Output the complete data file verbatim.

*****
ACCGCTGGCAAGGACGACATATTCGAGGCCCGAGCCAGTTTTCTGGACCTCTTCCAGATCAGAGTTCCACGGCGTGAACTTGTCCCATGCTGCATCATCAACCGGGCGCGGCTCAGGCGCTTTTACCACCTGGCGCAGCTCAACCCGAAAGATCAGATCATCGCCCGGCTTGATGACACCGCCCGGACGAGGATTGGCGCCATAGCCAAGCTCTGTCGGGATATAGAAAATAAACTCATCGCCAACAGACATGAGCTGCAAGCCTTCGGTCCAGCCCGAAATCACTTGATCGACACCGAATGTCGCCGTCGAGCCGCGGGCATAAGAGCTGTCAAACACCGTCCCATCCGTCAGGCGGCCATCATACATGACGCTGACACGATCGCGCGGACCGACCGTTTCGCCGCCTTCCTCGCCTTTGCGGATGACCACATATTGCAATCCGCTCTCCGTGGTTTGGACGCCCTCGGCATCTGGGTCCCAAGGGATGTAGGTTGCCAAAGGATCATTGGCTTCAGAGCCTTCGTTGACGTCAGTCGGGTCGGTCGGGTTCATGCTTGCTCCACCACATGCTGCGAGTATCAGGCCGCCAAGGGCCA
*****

ACCGCTGGCAAGGACGACATATTCGAGGCCCGAGCCAGTTTTCTGGACCTCTTCCAGATCAGAGTTCCACGGCGTGAACTTGTCCCATGCTGCATCATCAACCGGGCGCGGCTCAGGCGCTTTTACCACCTGGCGCAGCTCAACCCGAAAGATCAGATCATCGCCCGGCTTGATGACACCGCCCGGACGAGGATTGGCGCCATAGCCAAGCTCTGTCGGGATATAGAAAATAAACTCATCGCCAACAGACATGAGCTGCAAGCCTTCGGTCCAGCCCGAAATCACTTGATCGACACCGAATGTCGCCGTCGAGCCGCGGGCATAAGAGCTGTCAAACACCGTCCCATCCGTCAGGCGGCCATCATACATGACGCTGACACGATCGCGCGGACCGACCGTTTCGCCGCCTTCCTCGCCTTTGCGGATGACCACATATTGCAATCCGCTCTCCGTGGTTTGGACGCCCTCGGCATCTGGGTCCCAAGGGATGTAGGTTGCCAAAGGATCATTGGCTTCAGAGCCTTCGTTGACGTCAGTCGGGTCGGTCGGGTTCATGCTTGCTCCACCACATGCTGCGAGTATCAGGCCGCCAAGGGCCA